Microsoft and IBM moved the CPU and the GPU of the best-selling game console in North America onto a single SoC – a year ahead of the pack.
There’s a lot of excitement about the “latest trend” of integrating both the computing chip – the CPU and the graphics chip – the GPU – into a single chip. But in fact, the first GPU/CPU system-on-chip (SoC) came out in June 2010. It’s on 45nm SOI, is produced by multiple foundries, and is at the heart of the hottest selling game console in North America: the Xbox 360.
The technical community refers to it as the Xbox 360 S – “S” for “slim”, because the new chip enabled a host of slimming effects. The two most important were a slimmed-down power budget (43% less than the previous generation) and a serious reduction in the bill-of-materials (always good news for the bottom line).
You might think that the GPU/CPU combo also provided a major performance boost. But in fact, for game console lifetimes, one thing you can’t do is toy much with performance. Game developers count on having a stable platform – they need it to work just the way they first planned it for the entire console life cycle.
One of the advantages SOI gives to chip designers is that it’s a powerful “knob to turn” – they can ratchet up performance (and keep about the same some power budget), or drastically reduce power (in exchange for a less dramatic performance increase), or they can find a balance somewhere in between.
In the case of the Xbox 360 GPU/CPU, one can surmise that since they couldn’t boost performance too much, they had the luxury of turning the knob way down for power. And that translates into a whole lot of benefits.
But first let’s look at what they actually did.
2 for 1
The first Xbox 360 came out in 2005, with a CPU on 90nm SOI (see ASN #6) and a GPU on 90nm bulk. A few years later, the chips were migrated to 65nm. Then in 2010, the two were combined on a single chip using 45nm SOI.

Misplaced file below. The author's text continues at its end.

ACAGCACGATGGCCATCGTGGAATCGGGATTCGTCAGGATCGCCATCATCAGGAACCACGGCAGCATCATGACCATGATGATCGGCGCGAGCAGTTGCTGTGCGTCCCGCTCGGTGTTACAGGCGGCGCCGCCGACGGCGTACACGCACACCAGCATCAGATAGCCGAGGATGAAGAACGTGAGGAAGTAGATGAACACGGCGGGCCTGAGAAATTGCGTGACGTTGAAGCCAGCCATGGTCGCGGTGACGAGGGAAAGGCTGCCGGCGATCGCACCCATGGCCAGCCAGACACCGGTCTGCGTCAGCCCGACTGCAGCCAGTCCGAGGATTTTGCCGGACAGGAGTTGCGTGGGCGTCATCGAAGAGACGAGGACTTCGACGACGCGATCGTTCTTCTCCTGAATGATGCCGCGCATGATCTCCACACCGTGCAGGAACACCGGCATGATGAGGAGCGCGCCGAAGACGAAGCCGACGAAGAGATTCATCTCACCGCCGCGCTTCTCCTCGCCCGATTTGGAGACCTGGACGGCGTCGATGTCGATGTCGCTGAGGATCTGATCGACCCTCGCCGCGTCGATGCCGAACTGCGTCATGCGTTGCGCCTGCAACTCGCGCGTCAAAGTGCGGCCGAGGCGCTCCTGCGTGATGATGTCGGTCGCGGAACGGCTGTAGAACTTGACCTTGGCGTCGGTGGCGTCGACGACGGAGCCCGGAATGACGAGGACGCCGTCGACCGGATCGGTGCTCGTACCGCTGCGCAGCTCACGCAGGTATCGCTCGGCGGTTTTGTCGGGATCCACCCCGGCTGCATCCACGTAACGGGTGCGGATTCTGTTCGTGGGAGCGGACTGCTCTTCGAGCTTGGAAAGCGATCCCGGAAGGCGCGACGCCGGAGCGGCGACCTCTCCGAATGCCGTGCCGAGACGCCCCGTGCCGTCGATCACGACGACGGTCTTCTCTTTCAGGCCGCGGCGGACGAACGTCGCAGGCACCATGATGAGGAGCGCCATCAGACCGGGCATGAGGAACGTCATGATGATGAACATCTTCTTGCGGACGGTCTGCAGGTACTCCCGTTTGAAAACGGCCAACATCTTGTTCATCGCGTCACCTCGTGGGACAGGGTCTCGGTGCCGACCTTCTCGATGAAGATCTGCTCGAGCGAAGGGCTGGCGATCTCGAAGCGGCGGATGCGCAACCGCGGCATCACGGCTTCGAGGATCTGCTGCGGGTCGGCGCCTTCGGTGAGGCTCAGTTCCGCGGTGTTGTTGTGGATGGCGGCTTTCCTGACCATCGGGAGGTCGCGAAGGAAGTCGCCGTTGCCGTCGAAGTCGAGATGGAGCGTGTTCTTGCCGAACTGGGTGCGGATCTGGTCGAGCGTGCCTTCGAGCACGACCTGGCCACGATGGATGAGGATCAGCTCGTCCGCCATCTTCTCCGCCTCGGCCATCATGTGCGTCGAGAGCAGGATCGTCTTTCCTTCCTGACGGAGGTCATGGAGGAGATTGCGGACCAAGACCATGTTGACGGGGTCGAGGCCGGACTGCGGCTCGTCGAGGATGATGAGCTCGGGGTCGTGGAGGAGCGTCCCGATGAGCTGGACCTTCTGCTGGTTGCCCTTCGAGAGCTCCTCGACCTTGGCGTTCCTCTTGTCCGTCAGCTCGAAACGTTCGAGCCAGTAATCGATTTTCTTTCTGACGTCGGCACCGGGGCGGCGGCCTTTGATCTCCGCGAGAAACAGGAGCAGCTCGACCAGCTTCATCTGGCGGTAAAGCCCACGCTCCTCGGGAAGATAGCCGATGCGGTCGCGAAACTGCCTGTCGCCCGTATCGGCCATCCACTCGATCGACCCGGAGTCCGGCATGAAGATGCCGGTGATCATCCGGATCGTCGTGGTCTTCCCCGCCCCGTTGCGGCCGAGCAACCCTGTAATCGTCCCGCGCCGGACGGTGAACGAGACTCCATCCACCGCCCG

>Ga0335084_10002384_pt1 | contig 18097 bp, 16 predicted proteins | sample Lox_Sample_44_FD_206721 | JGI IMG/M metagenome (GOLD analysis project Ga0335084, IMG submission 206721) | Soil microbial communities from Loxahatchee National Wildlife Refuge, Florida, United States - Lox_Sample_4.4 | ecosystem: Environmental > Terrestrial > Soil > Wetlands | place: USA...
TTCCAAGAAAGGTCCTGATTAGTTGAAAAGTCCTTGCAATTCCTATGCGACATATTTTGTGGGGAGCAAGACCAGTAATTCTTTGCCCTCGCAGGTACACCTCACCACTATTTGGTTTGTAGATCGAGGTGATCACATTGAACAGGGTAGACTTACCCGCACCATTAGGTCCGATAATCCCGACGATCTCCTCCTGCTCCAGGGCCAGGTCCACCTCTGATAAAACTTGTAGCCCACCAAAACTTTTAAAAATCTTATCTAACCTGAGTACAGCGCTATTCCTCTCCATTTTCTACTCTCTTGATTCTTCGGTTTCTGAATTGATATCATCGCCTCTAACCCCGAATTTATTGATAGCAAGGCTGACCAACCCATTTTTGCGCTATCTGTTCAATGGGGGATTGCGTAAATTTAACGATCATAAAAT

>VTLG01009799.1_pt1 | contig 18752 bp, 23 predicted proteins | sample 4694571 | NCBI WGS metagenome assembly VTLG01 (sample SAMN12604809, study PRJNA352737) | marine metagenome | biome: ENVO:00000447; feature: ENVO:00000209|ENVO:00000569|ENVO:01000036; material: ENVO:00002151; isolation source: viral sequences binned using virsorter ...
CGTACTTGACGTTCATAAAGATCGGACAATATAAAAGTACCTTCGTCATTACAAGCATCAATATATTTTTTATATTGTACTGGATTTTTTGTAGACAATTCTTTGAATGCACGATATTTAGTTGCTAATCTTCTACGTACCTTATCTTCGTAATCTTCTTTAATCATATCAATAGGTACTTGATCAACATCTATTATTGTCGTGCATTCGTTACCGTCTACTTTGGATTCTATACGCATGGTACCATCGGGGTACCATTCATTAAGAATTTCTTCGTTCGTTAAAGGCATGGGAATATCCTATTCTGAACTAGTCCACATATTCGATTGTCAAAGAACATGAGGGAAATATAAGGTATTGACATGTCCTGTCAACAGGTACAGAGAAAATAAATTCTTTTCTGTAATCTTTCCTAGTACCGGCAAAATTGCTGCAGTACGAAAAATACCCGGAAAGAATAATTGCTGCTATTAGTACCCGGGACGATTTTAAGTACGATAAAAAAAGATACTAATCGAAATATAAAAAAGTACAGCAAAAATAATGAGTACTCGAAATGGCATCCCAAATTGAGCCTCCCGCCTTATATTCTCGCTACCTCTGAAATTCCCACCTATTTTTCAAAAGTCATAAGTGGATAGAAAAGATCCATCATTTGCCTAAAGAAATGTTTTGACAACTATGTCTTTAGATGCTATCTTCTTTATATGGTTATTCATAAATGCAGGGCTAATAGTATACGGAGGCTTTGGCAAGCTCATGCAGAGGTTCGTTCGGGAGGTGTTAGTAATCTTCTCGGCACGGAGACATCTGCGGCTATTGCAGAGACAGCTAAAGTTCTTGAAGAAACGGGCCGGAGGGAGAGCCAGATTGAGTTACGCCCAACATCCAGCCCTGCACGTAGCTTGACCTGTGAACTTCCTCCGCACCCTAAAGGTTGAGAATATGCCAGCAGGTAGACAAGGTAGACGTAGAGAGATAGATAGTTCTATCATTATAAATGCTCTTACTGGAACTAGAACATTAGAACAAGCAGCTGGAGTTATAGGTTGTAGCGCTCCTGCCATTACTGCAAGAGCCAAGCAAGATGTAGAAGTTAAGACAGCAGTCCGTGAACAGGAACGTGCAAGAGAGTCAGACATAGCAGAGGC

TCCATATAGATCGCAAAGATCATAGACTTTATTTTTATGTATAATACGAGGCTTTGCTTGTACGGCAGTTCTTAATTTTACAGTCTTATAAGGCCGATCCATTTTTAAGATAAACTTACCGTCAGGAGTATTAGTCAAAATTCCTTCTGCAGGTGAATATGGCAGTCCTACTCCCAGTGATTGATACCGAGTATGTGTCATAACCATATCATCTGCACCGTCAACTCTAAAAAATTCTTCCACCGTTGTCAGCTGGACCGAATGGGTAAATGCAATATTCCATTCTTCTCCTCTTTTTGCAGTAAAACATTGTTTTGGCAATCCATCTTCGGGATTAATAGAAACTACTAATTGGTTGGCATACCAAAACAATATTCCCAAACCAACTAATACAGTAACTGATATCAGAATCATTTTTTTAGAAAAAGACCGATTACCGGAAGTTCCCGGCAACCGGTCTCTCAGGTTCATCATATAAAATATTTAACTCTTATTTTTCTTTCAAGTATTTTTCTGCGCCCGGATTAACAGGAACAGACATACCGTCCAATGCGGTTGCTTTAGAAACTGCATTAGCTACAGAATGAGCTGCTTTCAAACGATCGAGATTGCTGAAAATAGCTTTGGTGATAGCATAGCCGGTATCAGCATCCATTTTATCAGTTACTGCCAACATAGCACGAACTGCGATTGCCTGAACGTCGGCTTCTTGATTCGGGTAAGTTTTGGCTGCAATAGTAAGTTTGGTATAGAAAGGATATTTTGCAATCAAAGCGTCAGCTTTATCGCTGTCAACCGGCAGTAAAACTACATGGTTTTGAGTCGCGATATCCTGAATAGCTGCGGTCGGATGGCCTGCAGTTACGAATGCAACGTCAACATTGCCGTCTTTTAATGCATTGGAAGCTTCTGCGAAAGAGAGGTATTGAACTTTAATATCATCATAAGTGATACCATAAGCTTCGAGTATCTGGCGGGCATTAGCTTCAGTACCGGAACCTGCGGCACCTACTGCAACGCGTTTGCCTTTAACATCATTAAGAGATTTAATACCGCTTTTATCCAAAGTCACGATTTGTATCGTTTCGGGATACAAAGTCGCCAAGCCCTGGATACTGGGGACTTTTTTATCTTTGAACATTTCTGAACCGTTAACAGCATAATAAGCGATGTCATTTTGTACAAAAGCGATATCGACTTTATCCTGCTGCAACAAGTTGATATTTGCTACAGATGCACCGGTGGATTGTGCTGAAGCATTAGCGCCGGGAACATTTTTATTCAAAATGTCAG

For the IBM and Microsoft chip design team, the latest challenge involved both a port (the bulk GPU to SOI), a shrink (to 45nm) and a complete redesign of the GPU (which had originally been designed by ATI). However, from a graphics standpoint, the resulting chip had to remain functionally identical to the old GPU, to ensure the backward compatibility of the games.
It also involved removing the front-side bus (FSB), which handles functional intercommunication between the CPU and GPU blocks.
Compared to having two chips, putting the two units into one chip saved 60% in power and 50% in area compared to the 90nm versions.
In terms of silicon, the savings are obvious when you’re fabbing one chip instead of two. However, the ramifications for savings extend far beyond the silicon.
Consider thermal design, for example. Instead of cooling two chips, you just have one: so one heatsink; one fan. And with good thermal management, the fan speed is lower – so it’s significantly quieter and needs less power for the fan.
This simplifies the motherboard layout and power delivery. And of course, between the lower power chip and the slower fan speeds, they could use a smaller power supply unit.
All these factors combined to enable a reduction in console size. However, the new chip is robust enough to also seamlessly handle the high-performance processing for Microsoft’s Kinect – the new motion sensor that replaces the controller.
In January 2011, Microsoft announced that the new Xbox 360 had just capped off six consecutive months as the best-selling console in North America. More than 50 million Xbox 360 consoles have been sold worldwide – double the amount of the previous generation Xbox.
Sales are up 27% year on year, and Microsoft has indicated that this console should keep going strong through 2015. Which shows that great things happen – and keep happening – on SOI.
A special thanks to Bob Drehmel of IBM for his technical guidance on this article.